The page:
State officials formally asked the federal government for permission last week to strip TennCare payments to clinics that provide elective abortions.
They also asked if Tennesseans had any comment on the move. They did. Pink-shirted advocates flooded public hearings in Nashville on Friday and Monday. Public comment on the move is open until Friday, July 13th via mail and email.
State lawmakers passed the bill — aimed primarily at defunding Planned Parenthood — this year, and Governor Bill Haslam signed it in April. Lawmakers said, simply, they did not want taxpayer funds to be used in clinics that perform elective abortions. Representative Jimmy Matlock, the bill's House sponsor, said its passing was a "huge win" for Tennesseans "who believed in the sanctity of life."
- A public hearing last week.
"Putting an end to abortion is one of the primary reasons I got involved in politics," he said in a statement. "The very idea that our money was being handed over to industry executives who have proudly killed millions of babies for profit, and there was supposedly nothing we could do about it, absolutely sickened me."
No TennCare money is spent directly on abortions. But lawmakers felt paying the clinics anything indirectly supported abortion.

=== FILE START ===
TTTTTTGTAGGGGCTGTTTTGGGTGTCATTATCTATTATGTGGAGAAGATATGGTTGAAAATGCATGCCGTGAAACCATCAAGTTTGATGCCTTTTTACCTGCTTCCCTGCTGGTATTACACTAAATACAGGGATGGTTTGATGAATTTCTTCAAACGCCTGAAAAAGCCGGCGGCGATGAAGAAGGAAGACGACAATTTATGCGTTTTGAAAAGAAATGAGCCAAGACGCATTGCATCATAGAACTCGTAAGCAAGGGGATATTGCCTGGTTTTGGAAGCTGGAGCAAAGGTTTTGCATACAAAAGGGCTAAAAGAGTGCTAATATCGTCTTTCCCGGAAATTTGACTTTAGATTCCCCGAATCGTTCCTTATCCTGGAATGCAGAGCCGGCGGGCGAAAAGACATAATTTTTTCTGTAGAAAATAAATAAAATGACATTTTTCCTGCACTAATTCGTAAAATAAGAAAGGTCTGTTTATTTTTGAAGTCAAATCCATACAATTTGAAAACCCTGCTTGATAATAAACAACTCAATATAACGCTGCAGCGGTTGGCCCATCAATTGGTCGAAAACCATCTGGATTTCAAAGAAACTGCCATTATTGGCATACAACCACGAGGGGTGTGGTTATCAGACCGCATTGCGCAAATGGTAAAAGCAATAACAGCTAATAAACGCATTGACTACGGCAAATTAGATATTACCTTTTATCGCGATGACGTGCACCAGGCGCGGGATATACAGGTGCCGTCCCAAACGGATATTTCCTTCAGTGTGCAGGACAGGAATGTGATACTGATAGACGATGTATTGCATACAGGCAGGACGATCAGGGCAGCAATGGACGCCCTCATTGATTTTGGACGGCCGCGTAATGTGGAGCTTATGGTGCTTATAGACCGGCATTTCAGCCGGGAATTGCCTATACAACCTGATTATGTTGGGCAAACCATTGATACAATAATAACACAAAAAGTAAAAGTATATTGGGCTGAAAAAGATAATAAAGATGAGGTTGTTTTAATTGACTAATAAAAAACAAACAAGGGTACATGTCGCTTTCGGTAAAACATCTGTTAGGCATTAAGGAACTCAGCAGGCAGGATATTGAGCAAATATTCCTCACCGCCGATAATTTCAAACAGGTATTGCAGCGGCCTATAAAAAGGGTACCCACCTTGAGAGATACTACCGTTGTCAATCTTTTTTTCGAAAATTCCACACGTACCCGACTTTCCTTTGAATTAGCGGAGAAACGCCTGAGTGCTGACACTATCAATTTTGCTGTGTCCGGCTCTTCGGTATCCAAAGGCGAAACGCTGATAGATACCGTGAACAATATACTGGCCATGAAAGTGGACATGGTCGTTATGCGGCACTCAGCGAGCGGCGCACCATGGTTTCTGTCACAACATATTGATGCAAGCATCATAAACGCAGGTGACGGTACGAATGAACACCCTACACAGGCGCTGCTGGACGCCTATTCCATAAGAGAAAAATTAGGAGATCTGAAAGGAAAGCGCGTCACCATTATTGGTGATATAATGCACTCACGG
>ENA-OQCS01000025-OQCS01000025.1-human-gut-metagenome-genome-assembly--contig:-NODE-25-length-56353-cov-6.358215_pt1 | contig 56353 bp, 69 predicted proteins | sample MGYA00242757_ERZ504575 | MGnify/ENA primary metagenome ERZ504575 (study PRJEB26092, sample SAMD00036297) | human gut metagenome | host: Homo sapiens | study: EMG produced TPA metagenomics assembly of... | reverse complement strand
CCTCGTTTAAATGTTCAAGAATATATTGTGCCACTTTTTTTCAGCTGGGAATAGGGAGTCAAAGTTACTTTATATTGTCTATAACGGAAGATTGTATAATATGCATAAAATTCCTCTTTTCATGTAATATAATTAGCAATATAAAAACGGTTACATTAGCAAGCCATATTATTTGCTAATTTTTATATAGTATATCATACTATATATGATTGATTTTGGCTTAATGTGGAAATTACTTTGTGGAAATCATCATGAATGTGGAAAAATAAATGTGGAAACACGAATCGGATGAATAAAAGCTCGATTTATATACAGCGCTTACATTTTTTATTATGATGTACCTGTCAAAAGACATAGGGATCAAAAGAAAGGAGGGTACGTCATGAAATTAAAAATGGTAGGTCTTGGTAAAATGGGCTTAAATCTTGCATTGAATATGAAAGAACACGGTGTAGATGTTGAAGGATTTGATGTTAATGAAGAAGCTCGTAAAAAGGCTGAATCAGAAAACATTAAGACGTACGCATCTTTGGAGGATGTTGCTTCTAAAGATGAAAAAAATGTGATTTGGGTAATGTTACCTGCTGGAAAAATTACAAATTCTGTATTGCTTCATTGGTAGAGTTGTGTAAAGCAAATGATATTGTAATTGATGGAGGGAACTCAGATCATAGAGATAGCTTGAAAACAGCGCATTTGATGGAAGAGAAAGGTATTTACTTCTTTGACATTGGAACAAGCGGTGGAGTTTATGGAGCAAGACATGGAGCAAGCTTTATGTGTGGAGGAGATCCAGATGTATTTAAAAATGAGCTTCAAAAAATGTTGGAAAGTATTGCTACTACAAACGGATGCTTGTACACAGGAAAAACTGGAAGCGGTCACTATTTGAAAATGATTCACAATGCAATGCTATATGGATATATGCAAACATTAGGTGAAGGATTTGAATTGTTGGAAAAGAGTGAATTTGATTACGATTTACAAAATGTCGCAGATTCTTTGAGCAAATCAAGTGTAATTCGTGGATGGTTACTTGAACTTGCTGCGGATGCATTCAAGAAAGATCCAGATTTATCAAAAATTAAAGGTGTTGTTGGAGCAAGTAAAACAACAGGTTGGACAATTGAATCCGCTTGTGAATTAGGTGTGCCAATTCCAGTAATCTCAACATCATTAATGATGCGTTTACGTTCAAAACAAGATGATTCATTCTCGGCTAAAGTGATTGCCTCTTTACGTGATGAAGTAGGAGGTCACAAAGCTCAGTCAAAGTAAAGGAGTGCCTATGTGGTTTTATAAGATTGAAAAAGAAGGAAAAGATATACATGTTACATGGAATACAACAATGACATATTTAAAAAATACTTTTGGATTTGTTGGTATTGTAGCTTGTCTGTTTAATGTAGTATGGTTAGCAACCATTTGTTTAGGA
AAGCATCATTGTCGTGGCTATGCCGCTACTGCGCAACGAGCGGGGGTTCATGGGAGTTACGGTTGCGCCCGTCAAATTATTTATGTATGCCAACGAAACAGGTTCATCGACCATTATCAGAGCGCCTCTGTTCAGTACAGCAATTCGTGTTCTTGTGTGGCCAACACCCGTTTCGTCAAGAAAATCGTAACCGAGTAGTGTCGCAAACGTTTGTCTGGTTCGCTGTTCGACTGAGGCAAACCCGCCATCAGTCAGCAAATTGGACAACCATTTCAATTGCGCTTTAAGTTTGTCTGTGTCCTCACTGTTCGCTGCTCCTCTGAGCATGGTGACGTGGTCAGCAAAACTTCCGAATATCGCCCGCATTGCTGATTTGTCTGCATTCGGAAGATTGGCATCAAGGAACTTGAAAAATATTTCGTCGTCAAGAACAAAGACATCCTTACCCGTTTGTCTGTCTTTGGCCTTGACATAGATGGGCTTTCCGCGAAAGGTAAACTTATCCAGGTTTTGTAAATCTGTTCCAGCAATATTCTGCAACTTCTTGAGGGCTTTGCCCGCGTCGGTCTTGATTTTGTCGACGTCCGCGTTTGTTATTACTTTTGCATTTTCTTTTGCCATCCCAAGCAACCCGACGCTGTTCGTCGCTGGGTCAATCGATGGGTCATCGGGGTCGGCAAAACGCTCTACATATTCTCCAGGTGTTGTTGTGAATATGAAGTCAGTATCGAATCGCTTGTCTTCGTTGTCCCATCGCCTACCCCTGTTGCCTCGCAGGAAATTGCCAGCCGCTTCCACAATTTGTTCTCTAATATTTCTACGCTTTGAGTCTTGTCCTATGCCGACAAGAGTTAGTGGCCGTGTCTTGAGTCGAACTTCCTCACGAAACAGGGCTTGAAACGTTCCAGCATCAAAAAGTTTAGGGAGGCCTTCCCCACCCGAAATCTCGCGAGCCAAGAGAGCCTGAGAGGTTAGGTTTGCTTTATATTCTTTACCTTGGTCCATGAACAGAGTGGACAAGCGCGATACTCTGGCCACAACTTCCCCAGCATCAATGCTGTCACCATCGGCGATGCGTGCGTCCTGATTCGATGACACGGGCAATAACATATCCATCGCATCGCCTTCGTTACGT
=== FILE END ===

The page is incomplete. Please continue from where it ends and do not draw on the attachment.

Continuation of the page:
Rebecca Terrell, executive director with Choices Memphis Center for Reproductive Health, called that assertion "absurd."
"If anything, private revenues from abortion care often subsidize our provision of critically needed services to a growing population of Tennesseans without access to other health-care providers," Terrell said. "In other words, you're welcome, Tennessee."
Officials with Planned Parenthood of Tennessee and North Mississippi (PPTNM) called the state's move "politically motivated" and "dangerous."
"This amendment blocks patients with low incomes, who already face systemic barriers to care due to racist and discriminatory policies, from accessing critical care at Planned Parenthood in Tennessee," reads a statement from the organization. "Governor Haslam's politically motivated agenda is dangerous to Tennesseans and will harm people in need of basic health-care services."
Texas cut funding to similar clinics in 2011, in an effort to defund Planned Parenthood. After the cuts, 82 family planning clinics closed; two-thirds of them were not Planned Parenthood clinics.
In response to the cuts, the federal government (under the Obama adminstration) cut $35 million in annual funds to the state. Lawmakers there are hopeful that the Trump adminstration will help restore the funds. The ask was made in May 2017 and Texas officials still have no answer.
PPTNM officials said Tennessee's request would exclude at least 600,000 patients from getting care at their clinics and others like them. While those clinics do provide abortion services, they also provide birth control, cancer screenings, testing and treatment for sexually transmitted infections, and more.
In 2010, 56 percent of all pregnancies in Tennessee were unintended, and in 2016, 53 percent of women who gave birth were TennCare or Medicaid recipients, according to PPTNM.
"This proposed waiver does nothing to improve the integrity and effectiveness of the Medicaid program for Tennesseans," said Ashley Coffield, CEO of PPTNM. "The last thing Tennesseans need is to have their options for reproductive and sexual health care restricted by additional barriers such as the proposed waiver."